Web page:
# Categorical by continuous interaction, when does response differ between groups?

I have fit a 3-knot restricted cubic spline model to my data using the rms package in R with the following code:

newmod <- ols(Carbon ~ rcs(Transect, 3) * Location, data = datc2, x = TRUE, y = TRUE)


In my model, Carbon is the response variable, transect is a continuous explanatory variable, and location is a categorical explanatory variable with 2 levels (AL and FL). The model with Transect, Location, and a Transect*Location interaction was the best model according to AIC & BIC. When I plot the model predictions, I get the following graph:

The difference between the 2 areas is clear, but now what I want to figure out is at what levels of Transect are the Carbon values for areas AL and FL significantly different. Visually, the confidence intervals overlap from about transect 4 to transect 8, so it seems like there is no significant difference between the 2 Locations for those Transect values. However, I know just looking at overlap in the confidence intervals is not a hypothesis test for differences between the Locations. What is the best approach for examining the difference in Carbon between the two Locations at a given value of Transect? Would I need to perhaps bootstrap the difference between the two Locations at each Transect value? If so, how is that done in R?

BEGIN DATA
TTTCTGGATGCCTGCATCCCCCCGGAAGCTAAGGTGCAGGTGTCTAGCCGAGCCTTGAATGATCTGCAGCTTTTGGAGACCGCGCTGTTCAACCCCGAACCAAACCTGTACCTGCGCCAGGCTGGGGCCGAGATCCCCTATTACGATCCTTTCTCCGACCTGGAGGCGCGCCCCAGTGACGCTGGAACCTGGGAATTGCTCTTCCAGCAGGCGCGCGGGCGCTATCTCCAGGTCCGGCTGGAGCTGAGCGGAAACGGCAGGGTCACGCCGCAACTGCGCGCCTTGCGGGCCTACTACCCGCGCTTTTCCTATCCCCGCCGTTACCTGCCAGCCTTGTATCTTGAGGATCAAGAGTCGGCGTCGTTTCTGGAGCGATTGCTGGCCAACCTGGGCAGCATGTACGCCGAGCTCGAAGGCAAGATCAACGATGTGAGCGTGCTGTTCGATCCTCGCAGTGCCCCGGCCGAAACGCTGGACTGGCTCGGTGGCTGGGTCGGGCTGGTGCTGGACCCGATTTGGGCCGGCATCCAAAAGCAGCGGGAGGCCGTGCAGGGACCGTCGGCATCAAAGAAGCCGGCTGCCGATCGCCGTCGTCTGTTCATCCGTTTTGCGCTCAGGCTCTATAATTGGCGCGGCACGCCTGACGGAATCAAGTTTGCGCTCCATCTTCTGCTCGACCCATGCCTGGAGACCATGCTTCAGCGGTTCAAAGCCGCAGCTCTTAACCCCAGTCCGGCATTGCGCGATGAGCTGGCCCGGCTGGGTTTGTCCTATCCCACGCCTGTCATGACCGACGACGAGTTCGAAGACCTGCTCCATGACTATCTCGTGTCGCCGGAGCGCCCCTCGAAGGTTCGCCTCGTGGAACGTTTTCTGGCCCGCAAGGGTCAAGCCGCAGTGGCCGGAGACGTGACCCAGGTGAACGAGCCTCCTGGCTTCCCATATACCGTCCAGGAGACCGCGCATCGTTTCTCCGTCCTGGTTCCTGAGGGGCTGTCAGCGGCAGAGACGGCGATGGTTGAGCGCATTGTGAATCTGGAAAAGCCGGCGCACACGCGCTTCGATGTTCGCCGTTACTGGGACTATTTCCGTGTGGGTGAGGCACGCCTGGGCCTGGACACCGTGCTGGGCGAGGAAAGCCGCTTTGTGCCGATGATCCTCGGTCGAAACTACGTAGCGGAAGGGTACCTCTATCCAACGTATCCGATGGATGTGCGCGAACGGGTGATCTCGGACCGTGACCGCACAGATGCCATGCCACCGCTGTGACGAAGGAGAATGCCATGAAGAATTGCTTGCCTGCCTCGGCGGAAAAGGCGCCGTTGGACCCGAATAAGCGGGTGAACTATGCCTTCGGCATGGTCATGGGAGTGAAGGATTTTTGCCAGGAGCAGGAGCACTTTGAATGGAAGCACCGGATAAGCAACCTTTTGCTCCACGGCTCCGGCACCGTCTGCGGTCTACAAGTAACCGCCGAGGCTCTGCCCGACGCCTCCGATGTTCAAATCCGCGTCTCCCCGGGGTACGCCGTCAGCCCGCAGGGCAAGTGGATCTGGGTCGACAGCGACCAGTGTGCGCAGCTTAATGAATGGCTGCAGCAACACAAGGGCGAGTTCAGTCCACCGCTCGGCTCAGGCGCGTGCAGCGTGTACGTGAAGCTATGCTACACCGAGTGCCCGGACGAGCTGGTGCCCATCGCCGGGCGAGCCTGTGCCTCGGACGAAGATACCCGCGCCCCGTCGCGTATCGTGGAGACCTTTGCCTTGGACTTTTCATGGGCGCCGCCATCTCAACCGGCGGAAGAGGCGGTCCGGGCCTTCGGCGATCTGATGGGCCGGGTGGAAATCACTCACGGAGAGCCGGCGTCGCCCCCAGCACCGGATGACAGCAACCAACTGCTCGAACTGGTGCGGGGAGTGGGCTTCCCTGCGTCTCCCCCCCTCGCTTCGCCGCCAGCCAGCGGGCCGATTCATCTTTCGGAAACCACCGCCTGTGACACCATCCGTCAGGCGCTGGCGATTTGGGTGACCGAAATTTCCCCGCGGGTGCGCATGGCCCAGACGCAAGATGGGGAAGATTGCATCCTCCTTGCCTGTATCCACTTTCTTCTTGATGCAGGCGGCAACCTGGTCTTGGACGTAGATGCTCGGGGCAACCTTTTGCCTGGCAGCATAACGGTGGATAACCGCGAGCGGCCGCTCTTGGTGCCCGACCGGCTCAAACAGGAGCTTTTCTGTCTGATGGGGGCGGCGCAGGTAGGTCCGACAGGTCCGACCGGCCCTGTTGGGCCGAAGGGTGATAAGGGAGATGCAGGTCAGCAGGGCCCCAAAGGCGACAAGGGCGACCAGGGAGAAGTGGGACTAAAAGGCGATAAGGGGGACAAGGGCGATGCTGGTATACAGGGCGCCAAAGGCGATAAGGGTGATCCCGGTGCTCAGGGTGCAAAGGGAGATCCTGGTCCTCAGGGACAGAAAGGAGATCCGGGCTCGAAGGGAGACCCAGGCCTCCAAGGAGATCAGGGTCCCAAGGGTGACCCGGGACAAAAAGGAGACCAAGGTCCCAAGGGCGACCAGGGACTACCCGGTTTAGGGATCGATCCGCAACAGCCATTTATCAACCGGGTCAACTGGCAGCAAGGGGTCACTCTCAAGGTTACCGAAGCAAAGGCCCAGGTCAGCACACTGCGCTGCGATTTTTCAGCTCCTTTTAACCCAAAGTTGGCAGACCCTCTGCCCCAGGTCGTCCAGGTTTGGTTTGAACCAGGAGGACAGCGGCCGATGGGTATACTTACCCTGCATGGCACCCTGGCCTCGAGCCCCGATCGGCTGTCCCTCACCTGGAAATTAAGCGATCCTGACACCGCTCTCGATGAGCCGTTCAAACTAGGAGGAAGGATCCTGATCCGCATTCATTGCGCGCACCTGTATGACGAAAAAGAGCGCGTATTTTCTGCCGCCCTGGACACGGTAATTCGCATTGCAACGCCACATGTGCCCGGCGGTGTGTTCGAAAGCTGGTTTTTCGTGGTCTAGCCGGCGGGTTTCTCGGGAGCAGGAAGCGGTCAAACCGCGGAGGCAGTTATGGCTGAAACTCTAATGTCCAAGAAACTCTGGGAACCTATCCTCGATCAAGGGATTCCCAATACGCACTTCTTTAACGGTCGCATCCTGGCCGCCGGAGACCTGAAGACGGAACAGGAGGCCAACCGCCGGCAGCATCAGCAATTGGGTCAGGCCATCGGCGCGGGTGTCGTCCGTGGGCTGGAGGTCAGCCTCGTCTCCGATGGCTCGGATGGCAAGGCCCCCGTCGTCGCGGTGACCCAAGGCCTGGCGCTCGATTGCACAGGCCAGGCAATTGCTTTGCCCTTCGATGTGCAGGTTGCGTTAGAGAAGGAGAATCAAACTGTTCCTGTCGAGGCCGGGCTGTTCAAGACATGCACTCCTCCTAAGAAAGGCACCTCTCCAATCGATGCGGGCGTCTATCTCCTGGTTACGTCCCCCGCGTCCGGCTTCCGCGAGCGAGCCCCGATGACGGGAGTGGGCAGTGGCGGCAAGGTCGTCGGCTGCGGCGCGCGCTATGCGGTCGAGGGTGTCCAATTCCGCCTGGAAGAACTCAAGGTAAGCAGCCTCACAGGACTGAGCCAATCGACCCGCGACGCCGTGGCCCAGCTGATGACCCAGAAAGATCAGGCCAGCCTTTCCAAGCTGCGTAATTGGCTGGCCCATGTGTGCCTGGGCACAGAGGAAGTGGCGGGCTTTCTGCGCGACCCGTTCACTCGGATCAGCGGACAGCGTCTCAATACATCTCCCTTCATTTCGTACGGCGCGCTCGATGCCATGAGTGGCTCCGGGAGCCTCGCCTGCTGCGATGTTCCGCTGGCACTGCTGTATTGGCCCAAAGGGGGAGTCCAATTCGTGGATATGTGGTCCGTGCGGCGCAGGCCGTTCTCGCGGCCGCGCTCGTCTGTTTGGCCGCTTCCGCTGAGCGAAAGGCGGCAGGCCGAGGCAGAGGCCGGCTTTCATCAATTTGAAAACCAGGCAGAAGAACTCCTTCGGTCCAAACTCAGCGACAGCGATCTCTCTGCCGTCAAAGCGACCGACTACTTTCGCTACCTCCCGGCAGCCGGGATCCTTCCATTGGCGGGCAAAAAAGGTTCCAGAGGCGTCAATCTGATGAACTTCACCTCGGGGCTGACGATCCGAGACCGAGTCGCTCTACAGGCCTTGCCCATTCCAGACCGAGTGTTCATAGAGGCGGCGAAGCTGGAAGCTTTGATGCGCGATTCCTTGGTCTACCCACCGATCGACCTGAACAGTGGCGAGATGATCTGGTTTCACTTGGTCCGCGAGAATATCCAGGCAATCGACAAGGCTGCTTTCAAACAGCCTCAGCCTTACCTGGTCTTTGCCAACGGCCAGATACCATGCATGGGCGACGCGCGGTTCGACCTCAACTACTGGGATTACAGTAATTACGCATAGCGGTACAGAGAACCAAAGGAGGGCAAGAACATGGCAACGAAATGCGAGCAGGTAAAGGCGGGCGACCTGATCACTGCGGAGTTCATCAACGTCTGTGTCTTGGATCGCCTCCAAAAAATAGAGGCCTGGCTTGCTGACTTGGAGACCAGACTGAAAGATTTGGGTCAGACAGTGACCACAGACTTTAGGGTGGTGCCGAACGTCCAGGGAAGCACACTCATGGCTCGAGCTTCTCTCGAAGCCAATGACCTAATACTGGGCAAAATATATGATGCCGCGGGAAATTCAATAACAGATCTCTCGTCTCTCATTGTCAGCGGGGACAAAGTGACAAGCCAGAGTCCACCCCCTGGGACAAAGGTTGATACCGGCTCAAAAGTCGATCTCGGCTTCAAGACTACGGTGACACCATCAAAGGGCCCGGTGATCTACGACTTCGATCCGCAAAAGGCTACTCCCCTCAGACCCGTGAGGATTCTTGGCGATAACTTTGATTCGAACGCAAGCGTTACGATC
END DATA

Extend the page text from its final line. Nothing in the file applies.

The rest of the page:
If you want to examine the differences between the two values of Location at different Transect levels, you can use the regression coefficients returned by the model directly (provided that the model is adequately validated and calibrated).
As you are already using the rms package, implementation could be via its contrast.rms() function. You can specify any combination of different predictor values you wish and get the estimated outcome difference, confidence limits, etc. Play a bit with some simple cases to make sure that you have the syntax under control, as the flexibility that function provides necessarily comes with some complexity in how to use it. If you wish, you can also use that function to use bootstrapped estimates instead of the estimates based directly on the regression-coefficient estimates.
If those are 95% confidence limits, then you will have a significant Location difference for most of your Transect values except near where the curves cross. Non-overlap of 95% confidence intervals can be on the order of p < 0.005 for the corresponding difference